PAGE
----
- Treatment with oral steroids (e.g. prednisone) is most common
- Patients typically start with a high dose, and then slowly taper over the course of several months
- The overall mean effectiveness rate for oral steroids is about 60%
- Drawbacks and side effects include
- Partial response, or no response at all
- Relapse of signs/symptoms with tapering or discontinuing therapy
- Cushing syndrome
- Weight gain
- Increased risk of infection
- Worsening of diabetes, hypertension (high blood pressure), and osteoporosis
- Treatment with high-dose intravenous (IV) steroids has been shown to be more effective (about 70% success rate) than oral steroids, however this form of therapy requires weekly clinic visits
- Treatment usually lasts 12 weeks, with treatment administered once per week
- With high-dose IV steroids, there is greater risk for toxicity but this decreases with lower IV doses
- Frequent monitoring of electrolytes, liver function, and blood pressure is required
- A low risk of liver toxicity, electrolyte disturbances, and arrhythmias exists.
- Steroids have many beneficial properties in treating TED
- Biologic Immunomodulators
Glucocorticoids have traditionally been first line therapy for the treatment of thyroid eye disease. The treatment of thyroid eye disease is currently undergoing a paradigm shift and some physicians have advocated for initial treatment with biologic therapies. These treatments target different molecules or pathways believed to be involved in thyroid eye disease.
- Mycophenolate mofetil reduces proliferation of B and T cells of the immune system and also suppresses antibody formation by B cells. A recent randomized, masked, multicenter trial of 164 patients showed patients treated with steroids followed by a prolonged course of mycophenolate (83 patients) had statistically significant improvement in symptoms, eyelid swelling, and caruncle swelling compared to patients treated with steroids alone (81 patients) . A separate single center study comparing 80 patients treated with mycophenolate versus 78 patients receiving steroid treatment showed statistically significant improvement in diplopia, as well as an average ≥3mm reduction in proptosis in the patients treated with mycophenolate. While there was disease reactivation in some patients treated with steroids, there was no disease reactivation in the mycophenolate group . In both studies, more patients responded to treatment with mycophenolate, and duration of response was longer with mycophenolate compared to steroids.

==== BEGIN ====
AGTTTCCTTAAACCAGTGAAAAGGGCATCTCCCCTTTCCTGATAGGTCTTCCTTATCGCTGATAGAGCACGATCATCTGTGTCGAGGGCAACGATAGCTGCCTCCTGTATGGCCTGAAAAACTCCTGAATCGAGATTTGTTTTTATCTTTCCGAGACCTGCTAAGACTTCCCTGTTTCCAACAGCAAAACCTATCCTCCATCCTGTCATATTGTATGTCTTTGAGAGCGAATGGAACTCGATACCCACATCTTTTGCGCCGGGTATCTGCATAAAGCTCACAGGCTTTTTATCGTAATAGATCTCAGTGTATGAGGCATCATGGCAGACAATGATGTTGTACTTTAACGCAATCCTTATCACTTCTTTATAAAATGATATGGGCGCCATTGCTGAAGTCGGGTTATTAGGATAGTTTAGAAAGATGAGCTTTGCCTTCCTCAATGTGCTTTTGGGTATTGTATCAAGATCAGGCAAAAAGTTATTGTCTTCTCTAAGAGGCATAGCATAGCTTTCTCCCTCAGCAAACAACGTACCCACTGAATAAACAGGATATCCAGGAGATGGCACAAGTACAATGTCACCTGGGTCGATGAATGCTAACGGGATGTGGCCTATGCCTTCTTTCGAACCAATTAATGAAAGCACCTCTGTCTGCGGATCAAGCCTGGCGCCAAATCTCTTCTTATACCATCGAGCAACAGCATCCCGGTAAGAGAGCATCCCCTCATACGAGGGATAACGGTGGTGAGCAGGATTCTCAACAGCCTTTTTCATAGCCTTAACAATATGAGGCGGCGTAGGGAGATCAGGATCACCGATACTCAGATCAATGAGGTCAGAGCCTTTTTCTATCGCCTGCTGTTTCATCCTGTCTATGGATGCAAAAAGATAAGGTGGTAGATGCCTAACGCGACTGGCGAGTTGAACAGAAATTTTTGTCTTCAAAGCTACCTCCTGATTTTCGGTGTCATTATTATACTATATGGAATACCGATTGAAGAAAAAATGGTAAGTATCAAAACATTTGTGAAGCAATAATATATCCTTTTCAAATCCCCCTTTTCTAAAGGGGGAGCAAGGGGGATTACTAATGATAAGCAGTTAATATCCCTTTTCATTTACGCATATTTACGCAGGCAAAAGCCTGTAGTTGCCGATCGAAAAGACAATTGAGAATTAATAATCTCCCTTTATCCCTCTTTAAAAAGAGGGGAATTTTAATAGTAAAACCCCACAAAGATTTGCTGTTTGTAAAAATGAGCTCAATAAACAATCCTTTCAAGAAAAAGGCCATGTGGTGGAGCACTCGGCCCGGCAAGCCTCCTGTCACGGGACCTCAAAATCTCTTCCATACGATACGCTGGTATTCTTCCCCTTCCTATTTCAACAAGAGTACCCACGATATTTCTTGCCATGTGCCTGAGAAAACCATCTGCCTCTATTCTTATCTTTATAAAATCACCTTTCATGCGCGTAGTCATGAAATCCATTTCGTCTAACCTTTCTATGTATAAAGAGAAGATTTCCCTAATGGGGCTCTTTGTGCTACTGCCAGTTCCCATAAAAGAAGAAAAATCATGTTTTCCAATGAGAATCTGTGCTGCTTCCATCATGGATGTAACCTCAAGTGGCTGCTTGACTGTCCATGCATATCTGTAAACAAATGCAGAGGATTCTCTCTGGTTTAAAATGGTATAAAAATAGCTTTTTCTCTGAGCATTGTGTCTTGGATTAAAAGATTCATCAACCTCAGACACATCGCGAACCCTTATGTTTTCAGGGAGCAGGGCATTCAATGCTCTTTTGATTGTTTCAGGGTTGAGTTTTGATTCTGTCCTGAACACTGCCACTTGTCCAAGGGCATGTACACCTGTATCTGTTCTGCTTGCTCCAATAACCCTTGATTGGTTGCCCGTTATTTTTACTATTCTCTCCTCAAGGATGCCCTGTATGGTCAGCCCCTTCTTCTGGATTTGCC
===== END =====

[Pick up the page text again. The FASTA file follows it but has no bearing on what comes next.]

- Tocilizumab blocks the immune signaling receptor for interleukin-6 (IL-6) and may reduce disease activity . A prospective study of 18 patients resistant to previous steroid treatment found significant improvement in ocular disease symptoms as well as diplopia. There was also improvement in proptosis, though this was not significant . A subsequent small randomized, controlled multicenter study of tocilizumab treatment in 15 patients who had failed steroid therapy demonstrated a statistically significant reduction in ocular symptoms compared to 17 patients treated with placebo, with improvement in both diplopia and proptosis that did not reach statistical significance .
- Rituximab depletes B cells of the immune system. Studies yield conflicting results. A randomized trial of 31 patients treated with rituximab (15 patients) versus steroids (16 patients) demonstrated a statistically significant reduction in symptoms and improvement in ocular motility in the rituximab group. The steroid group exhibited a similar ability to significantly reduce ocular symptoms, though there was disease reactivation and need for more surgical intervention compared to the rituximab group . Similar results were seen in a separate study, where 9 patients were treated with rituximab. Compared to 20 patients treated with steroids, the rituximab group demonstrated a significant reduction in proptosis and inflammation, improvement in symptoms and no disease recurrence . However, a small randomized study of 21 patients, 11 treated with rituximab compared to 10 with placebo, showed no significant reduction in symptoms, diplopia, eyelid position, or proptosis .